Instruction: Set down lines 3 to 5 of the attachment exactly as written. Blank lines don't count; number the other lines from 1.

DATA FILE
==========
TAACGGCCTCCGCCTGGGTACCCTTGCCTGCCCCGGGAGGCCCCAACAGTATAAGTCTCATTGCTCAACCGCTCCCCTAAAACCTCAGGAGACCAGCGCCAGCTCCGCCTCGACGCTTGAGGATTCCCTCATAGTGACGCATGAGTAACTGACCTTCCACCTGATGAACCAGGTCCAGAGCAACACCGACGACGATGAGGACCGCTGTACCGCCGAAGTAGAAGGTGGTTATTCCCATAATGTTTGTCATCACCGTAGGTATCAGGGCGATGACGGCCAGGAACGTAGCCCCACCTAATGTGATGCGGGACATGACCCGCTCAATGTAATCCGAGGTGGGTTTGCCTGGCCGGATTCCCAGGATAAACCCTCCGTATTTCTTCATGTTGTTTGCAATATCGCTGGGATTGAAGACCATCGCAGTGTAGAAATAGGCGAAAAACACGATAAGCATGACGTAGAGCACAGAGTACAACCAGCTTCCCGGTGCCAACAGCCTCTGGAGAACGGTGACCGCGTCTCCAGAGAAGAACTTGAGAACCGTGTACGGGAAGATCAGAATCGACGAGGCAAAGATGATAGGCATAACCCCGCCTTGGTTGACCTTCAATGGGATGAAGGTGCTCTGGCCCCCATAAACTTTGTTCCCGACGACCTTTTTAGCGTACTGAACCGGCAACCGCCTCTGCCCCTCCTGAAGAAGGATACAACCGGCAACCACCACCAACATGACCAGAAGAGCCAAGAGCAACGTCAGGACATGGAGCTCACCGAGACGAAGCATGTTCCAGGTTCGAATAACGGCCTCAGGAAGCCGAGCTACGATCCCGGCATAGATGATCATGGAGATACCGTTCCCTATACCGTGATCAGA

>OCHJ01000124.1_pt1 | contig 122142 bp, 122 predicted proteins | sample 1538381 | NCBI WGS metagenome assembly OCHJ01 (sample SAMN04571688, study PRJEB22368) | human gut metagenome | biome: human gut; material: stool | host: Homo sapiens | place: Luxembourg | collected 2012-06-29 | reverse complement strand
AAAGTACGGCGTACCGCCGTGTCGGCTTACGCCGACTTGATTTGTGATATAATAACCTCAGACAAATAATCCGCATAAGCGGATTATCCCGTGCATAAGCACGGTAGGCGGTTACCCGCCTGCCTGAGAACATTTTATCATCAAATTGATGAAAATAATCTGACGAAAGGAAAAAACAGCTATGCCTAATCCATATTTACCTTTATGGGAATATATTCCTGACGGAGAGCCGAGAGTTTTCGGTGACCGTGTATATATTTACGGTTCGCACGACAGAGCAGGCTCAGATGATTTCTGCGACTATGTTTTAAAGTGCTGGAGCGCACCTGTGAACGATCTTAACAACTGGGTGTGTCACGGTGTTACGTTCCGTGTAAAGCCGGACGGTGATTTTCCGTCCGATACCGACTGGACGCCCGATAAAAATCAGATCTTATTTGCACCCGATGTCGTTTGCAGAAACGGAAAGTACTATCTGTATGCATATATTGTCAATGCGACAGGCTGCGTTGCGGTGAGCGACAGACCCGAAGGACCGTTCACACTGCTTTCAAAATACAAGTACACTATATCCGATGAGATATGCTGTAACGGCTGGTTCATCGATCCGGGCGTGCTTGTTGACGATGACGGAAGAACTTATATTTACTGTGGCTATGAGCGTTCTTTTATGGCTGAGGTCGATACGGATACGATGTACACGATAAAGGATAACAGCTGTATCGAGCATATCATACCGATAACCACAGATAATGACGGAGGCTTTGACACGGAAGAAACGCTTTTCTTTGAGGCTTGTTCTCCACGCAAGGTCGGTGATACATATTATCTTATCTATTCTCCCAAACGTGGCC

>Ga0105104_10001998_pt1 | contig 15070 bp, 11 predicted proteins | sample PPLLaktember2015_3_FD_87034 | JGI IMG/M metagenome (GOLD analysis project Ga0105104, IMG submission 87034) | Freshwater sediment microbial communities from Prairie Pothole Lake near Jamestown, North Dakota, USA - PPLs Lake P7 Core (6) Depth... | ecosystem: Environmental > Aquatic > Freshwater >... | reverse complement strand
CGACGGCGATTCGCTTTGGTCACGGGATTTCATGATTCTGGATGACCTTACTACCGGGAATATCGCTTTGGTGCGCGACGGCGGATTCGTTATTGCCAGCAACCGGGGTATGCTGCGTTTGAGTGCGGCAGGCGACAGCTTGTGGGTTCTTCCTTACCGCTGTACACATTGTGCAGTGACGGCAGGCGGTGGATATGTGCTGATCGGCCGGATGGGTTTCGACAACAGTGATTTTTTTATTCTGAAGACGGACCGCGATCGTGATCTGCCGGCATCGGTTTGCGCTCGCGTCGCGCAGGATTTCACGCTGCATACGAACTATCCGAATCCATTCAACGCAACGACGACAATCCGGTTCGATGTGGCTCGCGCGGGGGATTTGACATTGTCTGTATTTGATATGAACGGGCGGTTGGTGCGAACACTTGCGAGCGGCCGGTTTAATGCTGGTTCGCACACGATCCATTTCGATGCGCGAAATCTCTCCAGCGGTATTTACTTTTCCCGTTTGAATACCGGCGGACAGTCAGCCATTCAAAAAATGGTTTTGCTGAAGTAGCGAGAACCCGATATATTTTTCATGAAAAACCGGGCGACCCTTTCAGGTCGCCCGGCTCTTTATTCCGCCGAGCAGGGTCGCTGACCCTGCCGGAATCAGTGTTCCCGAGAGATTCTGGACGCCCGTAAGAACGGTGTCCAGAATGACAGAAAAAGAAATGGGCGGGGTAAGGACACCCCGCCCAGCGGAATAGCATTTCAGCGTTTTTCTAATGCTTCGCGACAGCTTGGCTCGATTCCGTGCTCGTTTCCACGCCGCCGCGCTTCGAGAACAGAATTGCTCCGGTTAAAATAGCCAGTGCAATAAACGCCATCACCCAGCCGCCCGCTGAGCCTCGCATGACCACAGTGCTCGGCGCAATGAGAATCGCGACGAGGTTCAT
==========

AAAGTACGGCGTACCGCCGTGTCGGCTTACGCCGACTTGATTTGTGATATAATAACCTCAGACAAATAATCCGCATAAGCGGATTATCCCGTGCATAAGCACGGTAGGCGGTTACCCGCCTGCCTGAGAACATTTTATCATCAAATTGATGAAAATAATCTGACGAAAGGAAAAAACAGCTATGCCTAATCCATATTTACCTTTATGGGAATATATTCCTGACGGAGAGCCGAGAGTTTTCGGTGACCGTGTATATATTTACGGTTCGCACGACAGAGCAGGCTCAGATGATTTCTGCGACTATGTTTTAAAGTGCTGGAGCGCACCTGTGAACGATCTTAACAACTGGGTGTGTCACGGTGTTACGTTCCGTGTAAAGCCGGACGGTGATTTTCCGTCCGATACCGACTGGACGCCCGATAAAAATCAGATCTTATTTGCACCCGATGTCGTTTGCAGAAACGGAAAGTACTATCTGTATGCATATATTGTCAATGCGACAGGCTGCGTTGCGGTGAGCGACAGACCCGAAGGACCGTTCACACTGCTTTCAAAATACAAGTACACTATATCCGATGAGATATGCTGTAACGGCTGGTTCATCGATCCGGGCGTGCTTGTTGACGATGACGGAAGAACTTATATTTACTGTGGCTATGAGCGTTCTTTTATGGCTGAGGTCGATACGGATACGATGTACACGATAAAGGATAACAGCTGTATCGAGCATATCATACCGATAACCACAGATAATGACGGAGGCTTTGACACGGAAGAAACGCTTTTCTTTGAGGCTTGTTCTCCACGCAAGGTCGGTGATACATATTATCTTATCTATTCTCCCAAACGTGGCC

>Ga0105104_10001998_pt1 | contig 15070 bp, 11 predicted proteins | sample PPLLaktember2015_3_FD_87034 | JGI IMG/M metagenome (GOLD analysis project Ga0105104, IMG submission 87034) | Freshwater sediment microbial communities from Prairie Pothole Lake near Jamestown, North Dakota, USA - PPLs Lake P7 Core (6) Depth... | ecosystem: Environmental > Aquatic > Freshwater >... | reverse complement strand
CGACGGCGATTCGCTTTGGTCACGGGATTTCATGATTCTGGATGACCTTACTACCGGGAATATCGCTTTGGTGCGCGACGGCGGATTCGTTATTGCCAGCAACCGGGGTATGCTGCGTTTGAGTGCGGCAGGCGACAGCTTGTGGGTTCTTCCTTACCGCTGTACACATTGTGCAGTGACGGCAGGCGGTGGATATGTGCTGATCGGCCGGATGGGTTTCGACAACAGTGATTTTTTTATTCTGAAGACGGACCGCGATCGTGATCTGCCGGCATCGGTTTGCGCTCGCGTCGCGCAGGATTTCACGCTGCATACGAACTATCCGAATCCATTCAACGCAACGACGACAATCCGGTTCGATGTGGCTCGCGCGGGGGATTTGACATTGTCTGTATTTGATATGAACGGGCGGTTGGTGCGAACACTTGCGAGCGGCCGGTTTAATGCTGGTTCGCACACGATCCATTTCGATGCGCGAAATCTCTCCAGCGGTATTTACTTTTCCCGTTTGAATACCGGCGGACAGTCAGCCATTCAAAAAATGGTTTTGCTGAAGTAGCGAGAACCCGATATATTTTTCATGAAAAACCGGGCGACCCTTTCAGGTCGCCCGGCTCTTTATTCCGCCGAGCAGGGTCGCTGACCCTGCCGGAATCAGTGTTCCCGAGAGATTCTGGACGCCCGTAAGAACGGTGTCCAGAATGACAGAAAAAGAAATGGGCGGGGTAAGGACACCCCGCCCAGCGGAATAGCATTTCAGCGTTTTTCTAATGCTTCGCGACAGCTTGGCTCGATTCCGTGCTCGTTTCCACGCCGCCGCGCTTCGAGAACAGAATTGCTCCGGTTAAAATAGCCAGTGCAATAAACGCCATCACCCAGCCGCCCGCTGAGCCTCGCATGACCACAGTGCTCGGCGCAATGAGAATCGCGACGAGGTTCAT